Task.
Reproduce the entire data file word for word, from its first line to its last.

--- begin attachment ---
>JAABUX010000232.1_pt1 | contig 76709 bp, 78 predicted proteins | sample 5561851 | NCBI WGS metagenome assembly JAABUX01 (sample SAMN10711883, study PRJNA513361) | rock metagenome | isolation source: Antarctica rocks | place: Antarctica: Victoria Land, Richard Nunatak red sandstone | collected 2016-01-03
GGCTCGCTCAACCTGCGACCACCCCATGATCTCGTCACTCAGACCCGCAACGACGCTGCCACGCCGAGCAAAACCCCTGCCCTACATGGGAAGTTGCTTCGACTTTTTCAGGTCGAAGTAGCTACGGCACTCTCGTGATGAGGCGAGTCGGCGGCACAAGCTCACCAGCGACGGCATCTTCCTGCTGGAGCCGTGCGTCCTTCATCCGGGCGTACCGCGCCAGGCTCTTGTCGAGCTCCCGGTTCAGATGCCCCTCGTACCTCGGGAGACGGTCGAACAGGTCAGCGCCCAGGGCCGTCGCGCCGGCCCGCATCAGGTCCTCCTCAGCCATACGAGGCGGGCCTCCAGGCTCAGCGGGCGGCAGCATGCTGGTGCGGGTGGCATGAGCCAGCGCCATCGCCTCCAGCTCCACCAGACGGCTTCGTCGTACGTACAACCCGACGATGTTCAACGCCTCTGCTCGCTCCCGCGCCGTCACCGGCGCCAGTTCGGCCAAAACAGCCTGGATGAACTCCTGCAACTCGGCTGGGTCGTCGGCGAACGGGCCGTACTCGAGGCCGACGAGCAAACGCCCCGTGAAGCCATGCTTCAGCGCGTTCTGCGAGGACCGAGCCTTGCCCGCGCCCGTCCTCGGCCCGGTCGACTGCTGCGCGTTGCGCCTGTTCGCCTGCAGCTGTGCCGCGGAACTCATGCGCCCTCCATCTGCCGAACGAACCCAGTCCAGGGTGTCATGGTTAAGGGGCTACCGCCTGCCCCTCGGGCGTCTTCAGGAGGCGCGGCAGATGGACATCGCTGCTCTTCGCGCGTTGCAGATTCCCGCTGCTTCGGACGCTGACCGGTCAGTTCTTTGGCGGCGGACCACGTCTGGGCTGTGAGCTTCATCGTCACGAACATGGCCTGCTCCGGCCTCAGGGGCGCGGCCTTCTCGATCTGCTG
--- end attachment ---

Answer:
>JAABUX010000232.1_pt1 | contig 76709 bp, 78 predicted proteins | sample 5561851 | NCBI WGS metagenome assembly JAABUX01 (sample SAMN10711883, study PRJNA513361) | rock metagenome | isolation source: Antarctica rocks | place: Antarctica: Victoria Land, Richard Nunatak red sandstone | collected 2016-01-03
GGCTCGCTCAACCTGCGACCACCCCATGATCTCGTCACTCAGACCCGCAACGACGCTGCCACGCCGAGCAAAACCCCTGCCCTACATGGGAAGTTGCTTCGACTTTTTCAGGTCGAAGTAGCTACGGCACTCTCGTGATGAGGCGAGTCGGCGGCACAAGCTCACCAGCGACGGCATCTTCCTGCTGGAGCCGTGCGTCCTTCATCCGGGCGTACCGCGCCAGGCTCTTGTCGAGCTCCCGGTTCAGATGCCCCTCGTACCTCGGGAGACGGTCGAACAGGTCAGCGCCCAGGGCCGTCGCGCCGGCCCGCATCAGGTCCTCCTCAGCCATACGAGGCGGGCCTCCAGGCTCAGCGGGCGGCAGCATGCTGGTGCGGGTGGCATGAGCCAGCGCCATCGCCTCCAGCTCCACCAGACGGCTTCGTCGTACGTACAACCCGACGATGTTCAACGCCTCTGCTCGCTCCCGCGCCGTCACCGGCGCCAGTTCGGCCAAAACAGCCTGGATGAACTCCTGCAACTCGGCTGGGTCGTCGGCGAACGGGCCGTACTCGAGGCCGACGAGCAAACGCCCCGTGAAGCCATGCTTCAGCGCGTTCTGCGAGGACCGAGCCTTGCCCGCGCCCGTCCTCGGCCCGGTCGACTGCTGCGCGTTGCGCCTGTTCGCCTGCAGCTGTGCCGCGGAACTCATGCGCCCTCCATCTGCCGAACGAACCCAGTCCAGGGTGTCATGGTTAAGGGGCTACCGCCTGCCCCTCGGGCGTCTTCAGGAGGCGCGGCAGATGGACATCGCTGCTCTTCGCGCGTTGCAGATTCCCGCTGCTTCGGACGCTGACCGGTCAGTTCTTTGGCGGCGGACCACGTCTGGGCTGTGAGCTTCATCGTCACGAACATGGCCTGCTCCGGCCTCAGGGGCGCGGCCTTCTCGATCTGCTG